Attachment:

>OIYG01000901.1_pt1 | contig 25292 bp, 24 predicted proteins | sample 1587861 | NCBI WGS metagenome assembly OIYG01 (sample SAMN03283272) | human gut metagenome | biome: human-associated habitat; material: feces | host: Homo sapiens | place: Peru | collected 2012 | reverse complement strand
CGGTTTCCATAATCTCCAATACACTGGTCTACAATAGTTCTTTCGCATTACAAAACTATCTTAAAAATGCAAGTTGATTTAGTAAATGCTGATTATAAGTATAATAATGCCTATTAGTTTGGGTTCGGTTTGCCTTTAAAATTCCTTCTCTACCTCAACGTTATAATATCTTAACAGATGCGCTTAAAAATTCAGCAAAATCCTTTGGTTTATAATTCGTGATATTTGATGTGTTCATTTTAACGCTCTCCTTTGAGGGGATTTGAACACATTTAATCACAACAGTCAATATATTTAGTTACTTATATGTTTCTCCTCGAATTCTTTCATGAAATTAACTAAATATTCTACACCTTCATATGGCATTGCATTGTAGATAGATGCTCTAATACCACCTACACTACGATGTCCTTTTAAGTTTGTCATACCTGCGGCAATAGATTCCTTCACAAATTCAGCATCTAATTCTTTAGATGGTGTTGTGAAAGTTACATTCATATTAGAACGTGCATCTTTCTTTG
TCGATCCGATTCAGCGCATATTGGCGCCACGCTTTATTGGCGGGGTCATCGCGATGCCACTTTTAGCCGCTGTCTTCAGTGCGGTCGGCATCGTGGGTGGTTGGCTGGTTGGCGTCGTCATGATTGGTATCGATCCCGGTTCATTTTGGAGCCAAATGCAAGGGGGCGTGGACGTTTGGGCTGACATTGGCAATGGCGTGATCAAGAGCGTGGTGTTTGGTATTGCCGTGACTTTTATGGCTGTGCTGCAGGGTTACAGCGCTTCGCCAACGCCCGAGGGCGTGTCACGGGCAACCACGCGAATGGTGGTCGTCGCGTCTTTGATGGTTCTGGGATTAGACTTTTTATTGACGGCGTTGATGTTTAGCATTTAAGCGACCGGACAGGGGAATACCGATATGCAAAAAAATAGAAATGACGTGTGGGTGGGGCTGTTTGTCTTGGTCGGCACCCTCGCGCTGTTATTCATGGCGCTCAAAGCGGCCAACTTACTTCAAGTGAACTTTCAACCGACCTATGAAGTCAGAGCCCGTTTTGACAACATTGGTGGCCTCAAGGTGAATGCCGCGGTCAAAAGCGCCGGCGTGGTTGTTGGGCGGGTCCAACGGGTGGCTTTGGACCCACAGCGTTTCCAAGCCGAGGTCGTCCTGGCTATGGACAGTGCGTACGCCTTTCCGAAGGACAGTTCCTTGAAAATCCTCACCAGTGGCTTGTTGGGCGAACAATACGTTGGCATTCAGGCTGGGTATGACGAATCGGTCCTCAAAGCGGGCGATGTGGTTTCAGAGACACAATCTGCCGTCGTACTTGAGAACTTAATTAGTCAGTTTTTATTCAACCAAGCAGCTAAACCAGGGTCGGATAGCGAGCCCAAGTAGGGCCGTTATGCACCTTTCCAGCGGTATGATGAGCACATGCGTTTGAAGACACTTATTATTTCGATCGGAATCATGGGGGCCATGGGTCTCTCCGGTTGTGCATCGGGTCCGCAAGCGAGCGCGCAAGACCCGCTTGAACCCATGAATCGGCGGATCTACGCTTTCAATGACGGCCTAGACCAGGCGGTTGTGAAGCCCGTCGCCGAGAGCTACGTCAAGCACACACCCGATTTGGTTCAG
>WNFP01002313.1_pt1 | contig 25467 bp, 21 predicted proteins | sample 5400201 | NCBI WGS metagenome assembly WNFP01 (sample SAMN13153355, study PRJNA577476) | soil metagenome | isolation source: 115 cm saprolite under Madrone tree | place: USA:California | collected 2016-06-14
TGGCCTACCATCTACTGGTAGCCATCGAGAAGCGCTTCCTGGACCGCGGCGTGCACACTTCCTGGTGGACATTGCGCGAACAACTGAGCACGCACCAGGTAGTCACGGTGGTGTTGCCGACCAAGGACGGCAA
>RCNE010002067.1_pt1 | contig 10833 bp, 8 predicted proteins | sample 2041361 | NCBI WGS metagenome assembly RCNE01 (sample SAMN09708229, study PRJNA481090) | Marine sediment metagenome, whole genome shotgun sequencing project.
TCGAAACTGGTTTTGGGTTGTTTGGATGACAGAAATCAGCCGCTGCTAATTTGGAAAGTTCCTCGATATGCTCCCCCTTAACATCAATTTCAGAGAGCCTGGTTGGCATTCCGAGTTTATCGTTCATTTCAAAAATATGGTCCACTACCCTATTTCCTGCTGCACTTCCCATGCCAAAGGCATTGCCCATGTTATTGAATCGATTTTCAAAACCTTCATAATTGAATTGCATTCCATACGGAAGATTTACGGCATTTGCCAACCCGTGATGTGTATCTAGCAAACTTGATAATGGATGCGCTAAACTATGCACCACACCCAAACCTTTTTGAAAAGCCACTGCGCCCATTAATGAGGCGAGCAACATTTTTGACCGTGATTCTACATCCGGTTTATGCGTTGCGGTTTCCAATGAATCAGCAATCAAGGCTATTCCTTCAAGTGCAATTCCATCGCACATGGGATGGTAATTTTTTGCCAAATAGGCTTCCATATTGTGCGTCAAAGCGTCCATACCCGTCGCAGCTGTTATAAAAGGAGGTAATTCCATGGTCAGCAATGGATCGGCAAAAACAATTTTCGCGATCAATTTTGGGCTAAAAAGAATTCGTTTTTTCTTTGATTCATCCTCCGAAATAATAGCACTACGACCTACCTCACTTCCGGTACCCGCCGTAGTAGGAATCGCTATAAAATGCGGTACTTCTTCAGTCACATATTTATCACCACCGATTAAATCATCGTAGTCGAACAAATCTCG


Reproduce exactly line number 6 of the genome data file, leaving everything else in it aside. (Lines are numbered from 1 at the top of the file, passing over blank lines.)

>RCNE010002067.1_pt1 | contig 10833 bp, 8 predicted proteins | sample 2041361 | NCBI WGS metagenome assembly RCNE01 (sample SAMN09708229, study PRJNA481090) | Marine sediment metagenome, whole genome shotgun sequencing project.